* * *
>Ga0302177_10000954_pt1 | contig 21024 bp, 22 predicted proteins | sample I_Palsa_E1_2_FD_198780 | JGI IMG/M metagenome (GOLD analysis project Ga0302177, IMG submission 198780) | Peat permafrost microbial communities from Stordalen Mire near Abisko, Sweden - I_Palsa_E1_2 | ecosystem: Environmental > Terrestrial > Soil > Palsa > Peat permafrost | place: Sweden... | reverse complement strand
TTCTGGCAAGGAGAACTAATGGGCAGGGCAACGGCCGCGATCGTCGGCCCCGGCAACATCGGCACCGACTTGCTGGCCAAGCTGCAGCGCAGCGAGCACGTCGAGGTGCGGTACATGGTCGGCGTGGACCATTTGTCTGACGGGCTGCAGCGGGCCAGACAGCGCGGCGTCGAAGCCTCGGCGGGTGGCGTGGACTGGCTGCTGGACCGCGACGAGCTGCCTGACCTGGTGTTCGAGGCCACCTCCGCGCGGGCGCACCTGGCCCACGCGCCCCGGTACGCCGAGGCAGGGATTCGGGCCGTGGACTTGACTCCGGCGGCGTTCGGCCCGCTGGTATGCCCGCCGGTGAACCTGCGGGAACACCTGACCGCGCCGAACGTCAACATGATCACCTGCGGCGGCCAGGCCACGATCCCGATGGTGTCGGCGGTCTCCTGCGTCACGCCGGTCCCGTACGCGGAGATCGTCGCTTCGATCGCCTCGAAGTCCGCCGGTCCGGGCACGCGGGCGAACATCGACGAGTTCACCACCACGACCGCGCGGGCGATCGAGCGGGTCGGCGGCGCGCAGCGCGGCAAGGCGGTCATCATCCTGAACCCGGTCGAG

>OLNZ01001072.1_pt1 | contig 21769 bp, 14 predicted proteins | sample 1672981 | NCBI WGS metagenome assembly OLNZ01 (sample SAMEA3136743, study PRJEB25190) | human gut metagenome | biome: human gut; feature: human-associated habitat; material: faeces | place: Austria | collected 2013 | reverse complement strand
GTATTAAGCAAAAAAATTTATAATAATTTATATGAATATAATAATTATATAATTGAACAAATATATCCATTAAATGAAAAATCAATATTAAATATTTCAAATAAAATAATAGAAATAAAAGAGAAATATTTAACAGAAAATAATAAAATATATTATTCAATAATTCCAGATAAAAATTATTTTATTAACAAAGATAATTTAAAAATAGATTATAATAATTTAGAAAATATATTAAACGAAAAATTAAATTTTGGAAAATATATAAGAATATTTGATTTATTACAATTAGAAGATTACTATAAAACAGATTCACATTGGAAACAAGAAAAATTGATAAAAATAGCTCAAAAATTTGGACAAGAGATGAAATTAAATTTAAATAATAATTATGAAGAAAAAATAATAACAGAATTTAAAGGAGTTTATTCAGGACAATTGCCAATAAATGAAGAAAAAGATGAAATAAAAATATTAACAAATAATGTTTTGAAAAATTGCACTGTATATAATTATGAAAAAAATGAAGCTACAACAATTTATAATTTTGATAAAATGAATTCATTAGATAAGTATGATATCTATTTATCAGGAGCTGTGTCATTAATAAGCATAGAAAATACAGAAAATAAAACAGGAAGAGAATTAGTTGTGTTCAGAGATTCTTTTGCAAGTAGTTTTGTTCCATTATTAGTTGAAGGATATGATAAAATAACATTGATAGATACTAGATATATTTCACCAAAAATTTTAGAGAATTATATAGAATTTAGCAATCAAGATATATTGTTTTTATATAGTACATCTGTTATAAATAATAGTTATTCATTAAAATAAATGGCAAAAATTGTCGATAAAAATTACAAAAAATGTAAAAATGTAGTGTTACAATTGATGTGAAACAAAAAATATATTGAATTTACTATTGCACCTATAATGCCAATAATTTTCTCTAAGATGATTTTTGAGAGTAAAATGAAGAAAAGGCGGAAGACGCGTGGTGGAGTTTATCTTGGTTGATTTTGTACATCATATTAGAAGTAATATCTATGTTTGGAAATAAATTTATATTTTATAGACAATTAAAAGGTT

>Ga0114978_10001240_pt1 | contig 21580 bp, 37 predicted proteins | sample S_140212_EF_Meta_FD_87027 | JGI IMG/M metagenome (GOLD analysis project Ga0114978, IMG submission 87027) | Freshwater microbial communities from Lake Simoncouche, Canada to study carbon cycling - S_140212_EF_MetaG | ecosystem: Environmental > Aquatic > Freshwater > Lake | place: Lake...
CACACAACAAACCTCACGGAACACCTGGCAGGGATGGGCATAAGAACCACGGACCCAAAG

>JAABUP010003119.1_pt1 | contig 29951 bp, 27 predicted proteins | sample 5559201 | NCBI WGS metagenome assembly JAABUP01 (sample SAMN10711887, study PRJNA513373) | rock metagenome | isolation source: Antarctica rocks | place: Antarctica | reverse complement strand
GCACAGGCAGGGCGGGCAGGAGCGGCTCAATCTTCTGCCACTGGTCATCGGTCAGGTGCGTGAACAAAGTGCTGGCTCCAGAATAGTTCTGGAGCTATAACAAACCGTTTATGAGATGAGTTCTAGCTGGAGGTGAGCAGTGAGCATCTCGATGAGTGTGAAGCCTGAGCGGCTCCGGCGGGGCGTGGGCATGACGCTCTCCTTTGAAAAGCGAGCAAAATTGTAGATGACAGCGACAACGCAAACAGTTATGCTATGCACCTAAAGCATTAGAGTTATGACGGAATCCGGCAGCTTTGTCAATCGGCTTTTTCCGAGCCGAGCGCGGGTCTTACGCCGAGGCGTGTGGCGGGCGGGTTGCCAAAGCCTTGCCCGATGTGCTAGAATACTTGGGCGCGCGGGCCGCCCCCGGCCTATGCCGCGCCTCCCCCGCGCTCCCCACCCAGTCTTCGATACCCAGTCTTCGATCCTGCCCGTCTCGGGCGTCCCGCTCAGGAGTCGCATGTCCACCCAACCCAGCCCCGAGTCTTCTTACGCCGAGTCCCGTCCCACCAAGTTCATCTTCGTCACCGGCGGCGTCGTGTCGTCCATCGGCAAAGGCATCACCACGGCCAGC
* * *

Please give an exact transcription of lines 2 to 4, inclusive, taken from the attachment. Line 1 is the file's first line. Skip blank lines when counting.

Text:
TTCTGGCAAGGAGAACTAATGGGCAGGGCAACGGCCGCGATCGTCGGCCCCGGCAACATCGGCACCGACTTGCTGGCCAAGCTGCAGCGCAGCGAGCACGTCGAGGTGCGGTACATGGTCGGCGTGGACCATTTGTCTGACGGGCTGCAGCGGGCCAGACAGCGCGGCGTCGAAGCCTCGGCGGGTGGCGTGGACTGGCTGCTGGACCGCGACGAGCTGCCTGACCTGGTGTTCGAGGCCACCTCCGCGCGGGCGCACCTGGCCCACGCGCCCCGGTACGCCGAGGCAGGGATTCGGGCCGTGGACTTGACTCCGGCGGCGTTCGGCCCGCTGGTATGCCCGCCGGTGAACCTGCGGGAACACCTGACCGCGCCGAACGTCAACATGATCACCTGCGGCGGCCAGGCCACGATCCCGATGGTGTCGGCGGTCTCCTGCGTCACGCCGGTCCCGTACGCGGAGATCGTCGCTTCGATCGCCTCGAAGTCCGCCGGTCCGGGCACGCGGGCGAACATCGACGAGTTCACCACCACGACCGCGCGGGCGATCGAGCGGGTCGGCGGCGCGCAGCGCGGCAAGGCGGTCATCATCCTGAACCCGGTCGAG

>OLNZ01001072.1_pt1 | contig 21769 bp, 14 predicted proteins | sample 1672981 | NCBI WGS metagenome assembly OLNZ01 (sample SAMEA3136743, study PRJEB25190) | human gut metagenome | biome: human gut; feature: human-associated habitat; material: faeces | place: Austria | collected 2013 | reverse complement strand
GTATTAAGCAAAAAAATTTATAATAATTTATATGAATATAATAATTATATAATTGAACAAATATATCCATTAAATGAAAAATCAATATTAAATATTTCAAATAAAATAATAGAAATAAAAGAGAAATATTTAACAGAAAATAATAAAATATATTATTCAATAATTCCAGATAAAAATTATTTTATTAACAAAGATAATTTAAAAATAGATTATAATAATTTAGAAAATATATTAAACGAAAAATTAAATTTTGGAAAATATATAAGAATATTTGATTTATTACAATTAGAAGATTACTATAAAACAGATTCACATTGGAAACAAGAAAAATTGATAAAAATAGCTCAAAAATTTGGACAAGAGATGAAATTAAATTTAAATAATAATTATGAAGAAAAAATAATAACAGAATTTAAAGGAGTTTATTCAGGACAATTGCCAATAAATGAAGAAAAAGATGAAATAAAAATATTAACAAATAATGTTTTGAAAAATTGCACTGTATATAATTATGAAAAAAATGAAGCTACAACAATTTATAATTTTGATAAAATGAATTCATTAGATAAGTATGATATCTATTTATCAGGAGCTGTGTCATTAATAAGCATAGAAAATACAGAAAATAAAACAGGAAGAGAATTAGTTGTGTTCAGAGATTCTTTTGCAAGTAGTTTTGTTCCATTATTAGTTGAAGGATATGATAAAATAACATTGATAGATACTAGATATATTTCACCAAAAATTTTAGAGAATTATATAGAATTTAGCAATCAAGATATATTGTTTTTATATAGTACATCTGTTATAAATAATAGTTATTCATTAAAATAAATGGCAAAAATTGTCGATAAAAATTACAAAAAATGTAAAAATGTAGTGTTACAATTGATGTGAAACAAAAAATATATTGAATTTACTATTGCACCTATAATGCCAATAATTTTCTCTAAGATGATTTTTGAGAGTAAAATGAAGAAAAGGCGGAAGACGCGTGGTGGAGTTTATCTTGGTTGATTTTGTACATCATATTAGAAGTAATATCTATGTTTGGAAATAAATTTATATTTTATAGACAATTAAAAGGTT